The Miata is a solid choice but I would go for the GTI. Since you keep cars a long time do you want to be 60 getting in and out of the Mazda? Maybe or maybe not. The GTI would be more useable and a day to day and could be a car that your kids could use if needed and is safer than the mazda. Not sure where you live but the GTI would be the better winter car, unless you put snows on the mazda,You will still have the bike to enjoy the great sunny days. Drive both ( and if the honda SI comes out soon) and see which won fits you better.

    • 0 avatar
      Lsjumb

      Mazdaspeed3. I have one (110,000 mi. so far.) and love it. Affordable, reliable, practical and fun.

      Had an 82 Celica GT 5-speed which was my favorite car until my MS3.

      My only concern about it is how I can replace it when it eventually wears out.

    • 0 avatar
      mikeg216

      He wants a car with a manual transmission, no one under 35 can drive a manual transmission

    • 0 avatar
      slap

      I’m 61 and have no trouble getting in or out of my Miata.

      The GTI is more usable, but will cost more to maintain and repair. And the insurance on a Miata should be cheaper.

  • avatar
    Arthur Dailey

    Speaking from experience here. What ever you do, until all of your daughters are finished school and on their own (permanently) ensure that you keep at least one mini-van in your driveway.

    Over a period of over 2 decades we always had at least 1 and usually 2 in ours. Traded in the last 1 a few years ago. Kept a Kia Rondo as our ‘family hauler’. Smaller than a mini-van but still very practical.

    However, in this economy, children move back and forth and quite often. Between apartments and their parent’s or between subsistence/precarious employment and school.

    The Rondo is great for moving a residence room’s full of supplies. However since ‘losing’ our last mini-van, I have had to rent one so many times that I now long for one of my own.

    Also minivans are generally a great vehicle for young/learning drivers, just as long as they don’t fill all the seats on a regular basis. Good sightlines, usually come even in basic trim with all the required safety ‘gadgets’, relatively heavy (for those who buy their vehicles based on physics), and usually slow and bulky enough that they don’t lead themselves to spirited driving beyond a young driver’s proficiency.

  • avatar
    sportyaccordy

    GTI is the working man’s 911… a seriously hard car to beat. You have to REALLY like driving engagement to give up all the practicality and economy of the GTI for a Miata. Not saying that can’t be the case, but you don’t sound 100% committed.

    I have told this story about 30 times, but for a short while I had a 350Z and Civic at the same time with my motorcycle. I bought the Civic to replace the Z and my time with all 3 simultaneously validated my decision. When the weather was good or I didn’t have somewhere far/important to go I’d grab the bike. When the weather sucked or I had to go somewhere far I’d get in the Civic. Insanely enough the Civic was quieter and more refined on the road than the Z, and obviously the motorcycle was more raw. So if you have a bike you can go much less extreme with your daily driver. The worst is to have a car and bike that compete for the same purpose.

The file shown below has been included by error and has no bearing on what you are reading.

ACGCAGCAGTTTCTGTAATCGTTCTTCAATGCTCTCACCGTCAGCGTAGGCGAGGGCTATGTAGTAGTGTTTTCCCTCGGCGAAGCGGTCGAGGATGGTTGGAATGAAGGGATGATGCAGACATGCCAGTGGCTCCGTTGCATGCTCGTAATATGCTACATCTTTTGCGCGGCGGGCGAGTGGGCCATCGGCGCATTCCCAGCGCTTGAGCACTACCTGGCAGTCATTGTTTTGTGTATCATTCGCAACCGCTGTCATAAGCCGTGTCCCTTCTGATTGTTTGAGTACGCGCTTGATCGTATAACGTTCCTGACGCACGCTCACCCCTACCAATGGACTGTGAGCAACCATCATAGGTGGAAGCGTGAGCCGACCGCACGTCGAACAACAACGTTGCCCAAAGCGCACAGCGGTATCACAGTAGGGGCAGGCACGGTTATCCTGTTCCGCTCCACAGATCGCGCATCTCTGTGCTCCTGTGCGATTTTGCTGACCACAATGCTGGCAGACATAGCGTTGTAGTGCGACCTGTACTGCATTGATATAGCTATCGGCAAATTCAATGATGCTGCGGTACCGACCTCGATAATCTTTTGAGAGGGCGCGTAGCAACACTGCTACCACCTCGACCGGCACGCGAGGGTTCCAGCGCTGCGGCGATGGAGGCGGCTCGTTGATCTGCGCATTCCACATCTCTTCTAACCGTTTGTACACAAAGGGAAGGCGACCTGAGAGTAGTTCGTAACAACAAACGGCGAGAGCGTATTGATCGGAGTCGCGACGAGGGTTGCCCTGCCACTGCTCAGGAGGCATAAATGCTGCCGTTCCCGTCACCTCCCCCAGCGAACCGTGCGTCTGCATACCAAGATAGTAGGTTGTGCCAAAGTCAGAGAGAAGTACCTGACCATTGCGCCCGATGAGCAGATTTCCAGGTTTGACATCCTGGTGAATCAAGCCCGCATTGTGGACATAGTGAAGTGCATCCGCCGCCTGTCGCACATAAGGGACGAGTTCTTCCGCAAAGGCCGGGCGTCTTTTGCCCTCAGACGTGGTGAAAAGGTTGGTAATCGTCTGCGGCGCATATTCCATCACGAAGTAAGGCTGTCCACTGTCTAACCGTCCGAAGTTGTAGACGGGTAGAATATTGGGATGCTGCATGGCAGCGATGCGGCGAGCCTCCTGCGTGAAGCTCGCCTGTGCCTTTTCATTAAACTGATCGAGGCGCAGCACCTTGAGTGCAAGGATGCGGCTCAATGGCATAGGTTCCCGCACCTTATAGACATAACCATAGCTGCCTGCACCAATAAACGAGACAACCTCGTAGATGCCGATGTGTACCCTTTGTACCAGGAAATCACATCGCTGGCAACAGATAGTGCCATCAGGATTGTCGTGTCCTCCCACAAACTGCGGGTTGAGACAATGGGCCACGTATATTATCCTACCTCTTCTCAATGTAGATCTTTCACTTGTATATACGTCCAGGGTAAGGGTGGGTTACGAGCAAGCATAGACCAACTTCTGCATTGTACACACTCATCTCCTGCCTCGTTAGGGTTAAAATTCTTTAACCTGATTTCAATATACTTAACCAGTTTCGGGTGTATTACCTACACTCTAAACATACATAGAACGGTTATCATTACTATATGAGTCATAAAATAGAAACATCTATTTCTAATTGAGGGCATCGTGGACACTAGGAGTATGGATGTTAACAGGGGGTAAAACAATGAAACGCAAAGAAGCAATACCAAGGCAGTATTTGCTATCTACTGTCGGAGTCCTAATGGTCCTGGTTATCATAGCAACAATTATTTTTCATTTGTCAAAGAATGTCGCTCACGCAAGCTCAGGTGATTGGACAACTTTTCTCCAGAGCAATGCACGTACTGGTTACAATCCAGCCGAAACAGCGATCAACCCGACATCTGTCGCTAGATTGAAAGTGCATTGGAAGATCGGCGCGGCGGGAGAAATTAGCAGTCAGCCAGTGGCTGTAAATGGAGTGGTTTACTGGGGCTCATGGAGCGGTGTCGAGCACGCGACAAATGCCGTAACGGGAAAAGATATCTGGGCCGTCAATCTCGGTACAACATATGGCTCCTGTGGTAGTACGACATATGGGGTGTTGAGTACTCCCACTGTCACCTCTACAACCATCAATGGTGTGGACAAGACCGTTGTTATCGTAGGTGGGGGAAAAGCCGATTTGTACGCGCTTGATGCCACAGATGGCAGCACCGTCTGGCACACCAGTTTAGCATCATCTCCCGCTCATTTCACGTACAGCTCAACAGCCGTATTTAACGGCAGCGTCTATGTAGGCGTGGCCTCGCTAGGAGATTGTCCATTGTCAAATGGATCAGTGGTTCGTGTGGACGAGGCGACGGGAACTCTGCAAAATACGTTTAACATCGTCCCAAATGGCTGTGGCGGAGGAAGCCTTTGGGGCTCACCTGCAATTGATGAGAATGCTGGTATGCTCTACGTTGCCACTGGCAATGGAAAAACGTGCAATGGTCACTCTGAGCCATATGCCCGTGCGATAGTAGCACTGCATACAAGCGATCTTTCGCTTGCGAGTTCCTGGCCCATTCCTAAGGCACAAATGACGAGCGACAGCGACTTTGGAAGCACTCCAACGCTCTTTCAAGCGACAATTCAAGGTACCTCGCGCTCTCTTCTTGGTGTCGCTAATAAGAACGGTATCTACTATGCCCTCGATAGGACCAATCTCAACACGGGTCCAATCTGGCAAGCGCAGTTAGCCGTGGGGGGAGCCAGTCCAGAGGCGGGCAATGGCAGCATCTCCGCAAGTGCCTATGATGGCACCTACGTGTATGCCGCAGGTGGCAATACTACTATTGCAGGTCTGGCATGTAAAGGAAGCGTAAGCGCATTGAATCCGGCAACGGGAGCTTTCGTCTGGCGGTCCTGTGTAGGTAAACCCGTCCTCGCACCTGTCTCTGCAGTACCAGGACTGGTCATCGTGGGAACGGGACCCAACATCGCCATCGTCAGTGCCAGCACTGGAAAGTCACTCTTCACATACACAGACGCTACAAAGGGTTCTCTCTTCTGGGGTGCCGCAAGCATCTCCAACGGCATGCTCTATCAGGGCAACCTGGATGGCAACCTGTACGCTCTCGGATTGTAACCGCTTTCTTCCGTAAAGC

GTI is a beast man. As fast as my Z in a straight line these days, out of the box. Probably not much less practical than your minivan either. Obviously not as raw as the Miata but then is the Miata as raw as your motorcycle?

    • 0 avatar
      VW16v

      Accord v6 coupe with a manual would also be a good car. He did mention his past favorite car was a Celica GT. Yes, I use the name VW16v. But, let’s be real. No way a GTI would hold up to a Accord v6 or WRX.

  • avatar
    VW16v

    Baee model manual transmission WRX is the answer.

    • 0 avatar
      seth1065

      VW16V,
      Except the Op said no to the WRX.

      • 0 avatar
        VW16v

        He still should check out a new WRX. Won’t have the issue like a GTI and more room then a little miata. He could drive the WRX 8-10 years and sell it for about $7-8k less then he payed. GTI it will be worth about 20% of its original value. Safer then a Fiesta ST.

      • 0 avatar
        hubcap

        +1 for the WRX.

        The OP sounds like he hasn’t driven it but is relying on the peanut gallery we call the internet.

        Go drive the car, then make your decision. I like the GTI but I’d take a WRX over it any day. And, the OP generally keeps cars for a longer period of time.

        The WRX will hold its value better and statistically will be more reliable. This is coming form someone who likes VW and has owned many.

        Give the WRX a try!

        • 0 avatar
          redmondjp

          My neighbor has a new WRX and I hate, hate, HATE the way that it sounds (rumbles my whole family room every time he comes and goes). He spent buku bucks on a custom exhaust for it (no idea why) and I think it sounds worse now than it did stock.

          It sounds like a badly-running garden tractor to me. If that’s your thing, then fine.

          • 0 avatar
            VW16v